Thank you more than I can say for this volume rich and wealthy with insights!!

Bravo!

4 people found this helpful

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  • Luna Fortuna
  • 2021-03-26

Disinformation and hogwash

If you picked this up because, like me, you were hoping for an in-depth and scientific look at plants at the cellular level, full of the soaring wonder with which Carl Sagan describes the Cosmos, you will be sorely disappointed. Parts are shakey, others are pure fantasy, and still more are harmful charlatanry preying on the hopes and dreams of the credulous and untrained. In chapter 2 I kept waiting for the moment the irony would become evident, and they would talk about applying electrodes to rocks and beakers of salt water and getting the same results. They state "scientists stood in awe" but have no sources, and quote no names. They say (very conveniently) that skeptics "would not be able to get the same result" and that scientific probing will only shut up the plants forever, as if good science doesn't require the practicioner to be open to the possibility of being wrong.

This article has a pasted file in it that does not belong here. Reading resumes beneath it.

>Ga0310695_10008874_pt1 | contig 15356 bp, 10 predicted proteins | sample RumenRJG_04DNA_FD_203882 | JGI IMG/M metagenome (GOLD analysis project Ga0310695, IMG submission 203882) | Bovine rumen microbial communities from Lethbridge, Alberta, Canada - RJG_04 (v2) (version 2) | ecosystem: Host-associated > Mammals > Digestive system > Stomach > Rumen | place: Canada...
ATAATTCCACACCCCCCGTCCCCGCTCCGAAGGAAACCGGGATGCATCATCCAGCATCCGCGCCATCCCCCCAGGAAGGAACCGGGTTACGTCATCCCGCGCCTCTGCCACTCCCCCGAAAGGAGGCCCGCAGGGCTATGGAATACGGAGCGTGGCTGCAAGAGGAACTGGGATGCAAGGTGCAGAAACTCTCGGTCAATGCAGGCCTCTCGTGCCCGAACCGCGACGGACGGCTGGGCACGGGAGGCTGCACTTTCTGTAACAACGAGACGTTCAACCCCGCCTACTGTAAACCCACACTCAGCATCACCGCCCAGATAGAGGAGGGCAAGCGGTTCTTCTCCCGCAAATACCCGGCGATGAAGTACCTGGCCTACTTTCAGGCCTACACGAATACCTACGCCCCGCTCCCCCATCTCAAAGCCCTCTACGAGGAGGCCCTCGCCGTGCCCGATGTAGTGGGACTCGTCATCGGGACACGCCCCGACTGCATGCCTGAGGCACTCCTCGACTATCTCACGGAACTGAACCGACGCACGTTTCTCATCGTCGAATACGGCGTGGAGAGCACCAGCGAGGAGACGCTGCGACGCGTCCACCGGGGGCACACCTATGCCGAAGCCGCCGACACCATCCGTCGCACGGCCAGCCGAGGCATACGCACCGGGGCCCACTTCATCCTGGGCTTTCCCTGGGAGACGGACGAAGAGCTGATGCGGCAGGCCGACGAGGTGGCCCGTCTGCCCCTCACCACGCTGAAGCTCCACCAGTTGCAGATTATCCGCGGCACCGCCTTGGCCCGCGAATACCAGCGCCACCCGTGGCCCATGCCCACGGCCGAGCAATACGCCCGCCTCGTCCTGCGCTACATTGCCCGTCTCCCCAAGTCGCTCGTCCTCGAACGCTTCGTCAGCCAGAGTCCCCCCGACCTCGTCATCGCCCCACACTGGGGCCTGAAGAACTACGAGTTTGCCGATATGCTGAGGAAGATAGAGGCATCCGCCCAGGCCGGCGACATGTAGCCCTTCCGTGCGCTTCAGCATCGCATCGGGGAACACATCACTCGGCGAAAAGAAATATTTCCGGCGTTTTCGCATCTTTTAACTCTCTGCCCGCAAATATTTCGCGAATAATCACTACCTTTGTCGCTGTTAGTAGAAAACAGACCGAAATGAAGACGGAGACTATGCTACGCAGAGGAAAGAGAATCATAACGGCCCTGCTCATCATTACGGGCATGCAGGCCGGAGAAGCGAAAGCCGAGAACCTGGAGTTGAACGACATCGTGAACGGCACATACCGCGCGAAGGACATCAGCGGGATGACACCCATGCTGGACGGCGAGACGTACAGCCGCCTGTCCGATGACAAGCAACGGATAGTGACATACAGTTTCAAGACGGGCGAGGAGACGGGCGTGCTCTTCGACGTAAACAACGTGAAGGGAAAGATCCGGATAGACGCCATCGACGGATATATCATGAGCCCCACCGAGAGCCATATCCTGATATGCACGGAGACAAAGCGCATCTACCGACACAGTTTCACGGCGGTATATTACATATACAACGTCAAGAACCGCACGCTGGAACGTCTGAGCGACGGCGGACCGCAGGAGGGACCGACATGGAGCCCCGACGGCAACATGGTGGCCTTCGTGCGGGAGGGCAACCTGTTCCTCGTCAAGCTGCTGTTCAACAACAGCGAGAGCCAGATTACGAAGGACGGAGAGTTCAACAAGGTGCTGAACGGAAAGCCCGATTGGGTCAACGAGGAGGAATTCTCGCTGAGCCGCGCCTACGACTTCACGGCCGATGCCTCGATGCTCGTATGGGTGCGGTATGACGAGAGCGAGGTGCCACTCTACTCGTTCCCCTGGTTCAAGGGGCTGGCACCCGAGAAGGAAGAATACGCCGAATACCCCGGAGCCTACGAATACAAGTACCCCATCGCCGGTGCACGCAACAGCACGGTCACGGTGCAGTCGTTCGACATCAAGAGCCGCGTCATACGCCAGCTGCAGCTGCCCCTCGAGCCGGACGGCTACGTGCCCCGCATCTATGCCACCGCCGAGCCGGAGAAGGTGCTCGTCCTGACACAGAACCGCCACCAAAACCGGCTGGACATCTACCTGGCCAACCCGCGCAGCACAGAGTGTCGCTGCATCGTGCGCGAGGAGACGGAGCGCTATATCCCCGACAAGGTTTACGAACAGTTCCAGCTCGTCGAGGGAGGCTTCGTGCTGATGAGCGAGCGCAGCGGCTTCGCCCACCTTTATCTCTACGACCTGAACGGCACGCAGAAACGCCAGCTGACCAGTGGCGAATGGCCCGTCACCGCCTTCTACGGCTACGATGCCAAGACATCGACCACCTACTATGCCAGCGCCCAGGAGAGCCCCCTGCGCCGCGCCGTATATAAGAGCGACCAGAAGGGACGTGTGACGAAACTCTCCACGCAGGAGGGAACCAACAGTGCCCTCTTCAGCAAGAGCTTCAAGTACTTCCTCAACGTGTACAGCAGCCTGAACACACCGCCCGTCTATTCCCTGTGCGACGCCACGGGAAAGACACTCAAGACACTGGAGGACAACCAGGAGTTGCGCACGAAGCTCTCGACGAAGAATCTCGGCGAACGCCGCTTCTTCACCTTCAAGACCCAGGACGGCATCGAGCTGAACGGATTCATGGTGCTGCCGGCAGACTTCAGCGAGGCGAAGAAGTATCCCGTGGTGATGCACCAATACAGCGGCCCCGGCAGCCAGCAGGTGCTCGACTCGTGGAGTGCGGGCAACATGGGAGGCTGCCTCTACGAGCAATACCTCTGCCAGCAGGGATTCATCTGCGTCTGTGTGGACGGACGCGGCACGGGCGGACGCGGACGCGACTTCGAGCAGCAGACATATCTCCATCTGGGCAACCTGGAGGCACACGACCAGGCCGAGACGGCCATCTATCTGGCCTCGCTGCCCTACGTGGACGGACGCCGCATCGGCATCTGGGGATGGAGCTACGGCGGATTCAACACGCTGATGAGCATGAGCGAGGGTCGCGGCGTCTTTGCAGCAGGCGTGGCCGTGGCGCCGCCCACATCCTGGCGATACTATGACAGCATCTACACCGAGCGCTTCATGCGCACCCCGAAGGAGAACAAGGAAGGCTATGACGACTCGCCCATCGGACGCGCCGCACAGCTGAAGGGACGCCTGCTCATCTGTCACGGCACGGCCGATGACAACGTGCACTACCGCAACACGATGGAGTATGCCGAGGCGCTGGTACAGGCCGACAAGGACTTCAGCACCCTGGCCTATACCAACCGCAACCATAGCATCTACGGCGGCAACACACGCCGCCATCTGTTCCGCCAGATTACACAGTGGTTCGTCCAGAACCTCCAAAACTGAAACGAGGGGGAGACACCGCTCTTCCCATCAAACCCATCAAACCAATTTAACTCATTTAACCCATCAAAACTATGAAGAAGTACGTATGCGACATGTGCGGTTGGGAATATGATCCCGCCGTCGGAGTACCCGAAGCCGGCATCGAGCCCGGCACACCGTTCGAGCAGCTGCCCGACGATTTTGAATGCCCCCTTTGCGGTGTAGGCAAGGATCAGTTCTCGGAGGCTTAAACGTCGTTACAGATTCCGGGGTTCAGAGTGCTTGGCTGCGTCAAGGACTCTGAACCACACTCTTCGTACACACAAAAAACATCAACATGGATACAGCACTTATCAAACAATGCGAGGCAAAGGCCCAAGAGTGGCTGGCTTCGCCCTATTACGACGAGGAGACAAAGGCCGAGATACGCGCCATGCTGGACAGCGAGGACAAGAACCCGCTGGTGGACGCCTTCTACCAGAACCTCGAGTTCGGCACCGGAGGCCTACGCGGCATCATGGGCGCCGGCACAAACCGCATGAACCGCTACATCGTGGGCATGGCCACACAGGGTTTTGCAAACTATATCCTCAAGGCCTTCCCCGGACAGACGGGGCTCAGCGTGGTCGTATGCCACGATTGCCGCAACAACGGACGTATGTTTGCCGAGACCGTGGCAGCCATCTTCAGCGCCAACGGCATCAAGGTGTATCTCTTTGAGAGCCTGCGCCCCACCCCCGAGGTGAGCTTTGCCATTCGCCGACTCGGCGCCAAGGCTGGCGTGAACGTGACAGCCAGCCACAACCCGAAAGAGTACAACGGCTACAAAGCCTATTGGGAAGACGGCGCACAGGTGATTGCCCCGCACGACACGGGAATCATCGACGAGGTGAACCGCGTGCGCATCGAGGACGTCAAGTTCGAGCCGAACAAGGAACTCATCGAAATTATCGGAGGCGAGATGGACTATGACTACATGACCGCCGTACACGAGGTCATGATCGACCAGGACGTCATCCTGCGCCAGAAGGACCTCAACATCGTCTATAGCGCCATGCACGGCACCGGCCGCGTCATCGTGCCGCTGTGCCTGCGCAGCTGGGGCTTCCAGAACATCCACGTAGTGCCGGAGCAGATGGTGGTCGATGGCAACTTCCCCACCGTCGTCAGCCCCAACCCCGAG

Not only will you listen to pseudoscience presented in the least convincing way possible, but the narrator reads with all the sparkle and imagination of a funeral durge. So if you are not credulous enough to believe it, you will not even be entertained. Truly a waste of a very good title.

2 people found this helpful

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  • Any Time Now, Jesus
  • 2021-01-10

You Need To Know These Things

Nearly every sentence is a profound revelation and/or confirmation of things which you fundamentally recognize and know are true and accurate.